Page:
Businesses distancing from ‘Confederate’ flag images, but not Dixie Outfitters
Today Amazon, eBay, Sears, Kmart, and Walmart, all announced they will no longer sell the “Stars and Bars”, incorrectly referred to as the Confederate flag, or any other “Rebel” memorabilia. Valley Forge, one of the most prominent flag makers in the United States also announced today they will cease manufacturing the flag that has come to symbolize racial hatred in America. A quick online check of FlagStoreUSA.com shows they still have General Lee’s Headquarters flag but no “Rebel” flag.
Unlike the other stores, there are businesses in the South that thrive on the image of the Southern Cross, as it is formally known. Dixie Outfitters, with several stores and an online outlet stated yesterday that the images used in their clothing line represents “heritage not hate.” Today, when CNN arrived at the Summerville, South Carolina, store on Main Street, they were confronted “by a visibly frustrated worker”, reported The Blaze. In fact, per The Blaze’s reporting, this is what the employee who refused to identify himself had to say:
“Are we on your f***ing agenda today? Get the f*** out of Summerville!” He went on to accuse the national news network of,
“stirring s**t up. People coming together in peace, why don’t you f***ing worry about that? This isn’t f***ing peaceful. You guys are here stirring s**t up.”
The flag has been a point of contention for South Carolinians and the NAACP for many years. Until 2000, the flag flew atop the Statehouse of South Carolina. Public pressure and demands from the NAACP were successful in removing the flag from the capitol building itself, but it was relocated to the nearby Confederate Soldiers’ Memorial. In doing so, the joint-legislature passed a bill saying the flag, “shall not be removed, changed, or renamed without the enactment of a joint resolution by a two-thirds vote of the membership of each house of the General Assembly approving same.”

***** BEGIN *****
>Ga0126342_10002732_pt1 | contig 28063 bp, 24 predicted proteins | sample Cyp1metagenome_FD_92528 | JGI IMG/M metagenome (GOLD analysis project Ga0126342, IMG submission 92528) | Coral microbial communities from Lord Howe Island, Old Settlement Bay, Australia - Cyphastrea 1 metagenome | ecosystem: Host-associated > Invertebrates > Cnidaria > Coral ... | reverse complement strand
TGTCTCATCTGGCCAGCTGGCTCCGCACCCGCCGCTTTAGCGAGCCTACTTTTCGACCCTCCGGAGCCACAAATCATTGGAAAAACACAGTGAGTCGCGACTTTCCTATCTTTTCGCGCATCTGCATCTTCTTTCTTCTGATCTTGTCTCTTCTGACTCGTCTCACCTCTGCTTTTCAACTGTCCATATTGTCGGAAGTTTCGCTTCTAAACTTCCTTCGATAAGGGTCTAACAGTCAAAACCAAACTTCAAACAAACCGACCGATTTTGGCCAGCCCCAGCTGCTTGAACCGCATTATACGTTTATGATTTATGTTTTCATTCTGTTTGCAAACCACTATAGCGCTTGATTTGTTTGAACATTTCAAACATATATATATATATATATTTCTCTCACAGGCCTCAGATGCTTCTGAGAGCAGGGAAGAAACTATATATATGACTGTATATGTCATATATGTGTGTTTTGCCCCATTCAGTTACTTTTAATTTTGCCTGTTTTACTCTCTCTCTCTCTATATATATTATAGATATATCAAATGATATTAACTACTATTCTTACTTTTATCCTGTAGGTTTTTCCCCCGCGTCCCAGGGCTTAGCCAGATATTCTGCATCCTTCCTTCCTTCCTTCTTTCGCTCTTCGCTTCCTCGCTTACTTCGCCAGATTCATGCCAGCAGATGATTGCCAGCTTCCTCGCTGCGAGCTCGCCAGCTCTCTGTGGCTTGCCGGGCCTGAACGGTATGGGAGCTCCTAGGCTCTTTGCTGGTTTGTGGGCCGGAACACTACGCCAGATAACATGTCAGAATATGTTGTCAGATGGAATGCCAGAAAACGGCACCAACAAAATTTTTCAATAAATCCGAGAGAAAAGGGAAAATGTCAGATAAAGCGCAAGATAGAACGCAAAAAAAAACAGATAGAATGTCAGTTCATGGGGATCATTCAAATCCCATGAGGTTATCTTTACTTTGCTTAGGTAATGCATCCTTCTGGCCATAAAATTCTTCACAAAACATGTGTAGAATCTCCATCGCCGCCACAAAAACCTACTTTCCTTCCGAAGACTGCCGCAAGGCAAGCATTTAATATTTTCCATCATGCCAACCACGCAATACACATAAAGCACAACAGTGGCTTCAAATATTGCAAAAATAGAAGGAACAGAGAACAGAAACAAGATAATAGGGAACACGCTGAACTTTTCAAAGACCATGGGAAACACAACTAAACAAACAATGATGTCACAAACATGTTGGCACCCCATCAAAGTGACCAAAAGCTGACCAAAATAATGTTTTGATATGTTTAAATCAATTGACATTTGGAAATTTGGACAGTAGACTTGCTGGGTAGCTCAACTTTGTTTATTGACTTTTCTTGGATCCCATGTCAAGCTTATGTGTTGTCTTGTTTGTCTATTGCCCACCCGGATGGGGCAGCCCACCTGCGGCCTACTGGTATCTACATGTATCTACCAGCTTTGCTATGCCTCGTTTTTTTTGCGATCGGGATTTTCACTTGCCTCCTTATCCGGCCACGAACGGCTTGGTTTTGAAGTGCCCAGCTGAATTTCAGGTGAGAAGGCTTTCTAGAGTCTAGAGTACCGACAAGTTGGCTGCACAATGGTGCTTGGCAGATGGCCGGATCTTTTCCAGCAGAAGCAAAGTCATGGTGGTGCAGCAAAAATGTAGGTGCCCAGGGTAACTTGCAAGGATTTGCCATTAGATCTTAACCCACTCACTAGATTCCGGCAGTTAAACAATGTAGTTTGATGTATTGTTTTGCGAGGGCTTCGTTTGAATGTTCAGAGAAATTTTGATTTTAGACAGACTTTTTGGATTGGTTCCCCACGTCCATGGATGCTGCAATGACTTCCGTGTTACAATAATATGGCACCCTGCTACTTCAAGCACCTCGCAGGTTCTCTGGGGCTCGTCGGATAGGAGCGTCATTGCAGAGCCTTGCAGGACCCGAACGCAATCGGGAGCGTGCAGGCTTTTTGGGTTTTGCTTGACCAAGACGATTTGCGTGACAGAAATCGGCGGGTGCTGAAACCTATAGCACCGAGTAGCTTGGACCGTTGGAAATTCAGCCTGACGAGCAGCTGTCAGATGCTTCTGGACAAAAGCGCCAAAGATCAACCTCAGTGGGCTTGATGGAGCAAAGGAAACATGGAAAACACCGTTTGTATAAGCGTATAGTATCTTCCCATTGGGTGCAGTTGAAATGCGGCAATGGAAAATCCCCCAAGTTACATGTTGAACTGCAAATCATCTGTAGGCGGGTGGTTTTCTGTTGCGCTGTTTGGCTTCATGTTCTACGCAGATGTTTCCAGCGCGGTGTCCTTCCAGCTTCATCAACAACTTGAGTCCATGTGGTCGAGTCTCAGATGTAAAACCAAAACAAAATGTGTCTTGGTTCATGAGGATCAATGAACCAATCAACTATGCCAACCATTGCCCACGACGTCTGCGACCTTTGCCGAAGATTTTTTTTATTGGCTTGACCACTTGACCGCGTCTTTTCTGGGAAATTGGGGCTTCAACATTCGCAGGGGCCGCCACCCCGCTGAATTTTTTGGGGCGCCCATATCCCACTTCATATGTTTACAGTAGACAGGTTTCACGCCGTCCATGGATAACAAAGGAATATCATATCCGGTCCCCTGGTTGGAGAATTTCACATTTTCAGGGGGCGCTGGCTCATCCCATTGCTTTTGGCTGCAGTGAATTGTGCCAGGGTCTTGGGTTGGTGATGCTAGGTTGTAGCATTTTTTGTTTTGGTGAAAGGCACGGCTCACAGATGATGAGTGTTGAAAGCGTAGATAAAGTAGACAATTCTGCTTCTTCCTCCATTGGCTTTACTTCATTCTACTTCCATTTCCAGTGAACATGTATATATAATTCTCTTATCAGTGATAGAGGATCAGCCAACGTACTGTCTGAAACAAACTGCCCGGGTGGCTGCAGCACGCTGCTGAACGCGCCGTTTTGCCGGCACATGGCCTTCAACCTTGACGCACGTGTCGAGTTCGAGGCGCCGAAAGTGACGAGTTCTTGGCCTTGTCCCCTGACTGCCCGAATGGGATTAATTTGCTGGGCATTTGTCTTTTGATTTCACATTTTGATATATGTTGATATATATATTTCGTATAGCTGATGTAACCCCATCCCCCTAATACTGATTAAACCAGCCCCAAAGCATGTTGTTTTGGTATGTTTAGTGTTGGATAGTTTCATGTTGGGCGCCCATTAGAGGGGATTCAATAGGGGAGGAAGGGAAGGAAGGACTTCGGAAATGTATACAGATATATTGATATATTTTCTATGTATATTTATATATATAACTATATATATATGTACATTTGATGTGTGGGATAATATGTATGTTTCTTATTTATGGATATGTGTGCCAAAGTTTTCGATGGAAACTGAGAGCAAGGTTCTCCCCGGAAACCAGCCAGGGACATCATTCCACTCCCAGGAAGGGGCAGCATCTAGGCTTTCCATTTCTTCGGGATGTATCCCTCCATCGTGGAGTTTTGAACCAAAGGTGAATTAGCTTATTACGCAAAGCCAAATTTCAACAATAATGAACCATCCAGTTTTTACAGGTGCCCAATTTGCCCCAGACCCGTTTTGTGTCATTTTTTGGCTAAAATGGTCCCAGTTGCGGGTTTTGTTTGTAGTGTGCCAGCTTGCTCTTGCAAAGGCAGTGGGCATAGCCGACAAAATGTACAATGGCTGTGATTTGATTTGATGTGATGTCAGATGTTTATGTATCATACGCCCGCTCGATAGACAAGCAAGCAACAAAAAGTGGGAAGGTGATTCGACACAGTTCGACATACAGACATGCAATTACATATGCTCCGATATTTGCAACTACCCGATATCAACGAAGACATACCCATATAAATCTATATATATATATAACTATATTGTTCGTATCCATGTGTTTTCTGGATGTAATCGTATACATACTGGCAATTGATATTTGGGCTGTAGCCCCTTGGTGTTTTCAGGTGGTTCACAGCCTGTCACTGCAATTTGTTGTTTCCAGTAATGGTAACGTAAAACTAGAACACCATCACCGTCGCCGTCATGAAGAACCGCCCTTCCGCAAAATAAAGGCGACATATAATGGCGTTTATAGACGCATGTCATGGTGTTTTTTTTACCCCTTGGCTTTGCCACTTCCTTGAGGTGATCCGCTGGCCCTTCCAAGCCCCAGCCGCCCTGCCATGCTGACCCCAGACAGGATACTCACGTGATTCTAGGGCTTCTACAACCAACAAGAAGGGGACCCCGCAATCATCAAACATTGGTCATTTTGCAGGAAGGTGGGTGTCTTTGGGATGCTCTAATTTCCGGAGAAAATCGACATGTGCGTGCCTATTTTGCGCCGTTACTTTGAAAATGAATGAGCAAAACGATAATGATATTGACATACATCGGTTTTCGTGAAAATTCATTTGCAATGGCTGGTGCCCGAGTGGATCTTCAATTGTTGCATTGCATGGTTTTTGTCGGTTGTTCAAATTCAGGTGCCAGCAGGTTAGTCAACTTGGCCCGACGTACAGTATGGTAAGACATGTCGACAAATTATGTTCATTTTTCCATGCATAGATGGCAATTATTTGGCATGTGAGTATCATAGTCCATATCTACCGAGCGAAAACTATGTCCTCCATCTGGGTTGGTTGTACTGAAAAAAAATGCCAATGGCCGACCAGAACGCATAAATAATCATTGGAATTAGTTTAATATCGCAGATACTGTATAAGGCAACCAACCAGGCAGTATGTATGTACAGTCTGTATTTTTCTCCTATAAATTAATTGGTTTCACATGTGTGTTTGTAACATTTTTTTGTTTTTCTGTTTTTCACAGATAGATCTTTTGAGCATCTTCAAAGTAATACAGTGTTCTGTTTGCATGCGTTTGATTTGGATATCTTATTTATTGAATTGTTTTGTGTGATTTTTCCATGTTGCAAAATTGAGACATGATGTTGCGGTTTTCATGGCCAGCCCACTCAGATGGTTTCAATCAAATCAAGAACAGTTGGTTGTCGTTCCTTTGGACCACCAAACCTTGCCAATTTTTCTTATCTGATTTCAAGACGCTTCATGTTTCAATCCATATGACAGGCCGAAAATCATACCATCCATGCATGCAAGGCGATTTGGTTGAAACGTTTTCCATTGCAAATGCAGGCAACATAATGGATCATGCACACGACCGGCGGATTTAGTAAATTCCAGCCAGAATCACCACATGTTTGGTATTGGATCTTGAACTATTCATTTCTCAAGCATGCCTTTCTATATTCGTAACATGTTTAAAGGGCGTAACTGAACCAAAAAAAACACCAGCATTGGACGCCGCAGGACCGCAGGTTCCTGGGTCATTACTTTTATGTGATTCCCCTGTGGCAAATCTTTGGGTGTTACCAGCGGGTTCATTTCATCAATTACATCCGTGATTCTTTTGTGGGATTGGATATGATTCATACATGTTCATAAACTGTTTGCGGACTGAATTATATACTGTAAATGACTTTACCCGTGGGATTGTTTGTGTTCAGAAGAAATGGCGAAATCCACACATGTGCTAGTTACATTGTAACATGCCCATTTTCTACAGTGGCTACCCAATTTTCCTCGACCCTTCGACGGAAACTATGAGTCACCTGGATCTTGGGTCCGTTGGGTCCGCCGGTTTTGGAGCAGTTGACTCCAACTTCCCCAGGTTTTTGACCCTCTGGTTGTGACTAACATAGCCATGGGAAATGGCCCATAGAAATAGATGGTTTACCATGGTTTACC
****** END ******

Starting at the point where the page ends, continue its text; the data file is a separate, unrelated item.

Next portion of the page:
South Carolina’s Gov. Nikki Haley, spoke out yesterday, in the wake of the massacre at Charleston’s Emanuel AME Church, in favor of removing the flag from the Statehouse grounds altogether. She will present the issue of relocating the flag to a museum site to South Carolina’s General Assembly as early as this week. With today’s support from businesses, including the world’s largest retailer, the removal of the historic flag could come sooner rather than later.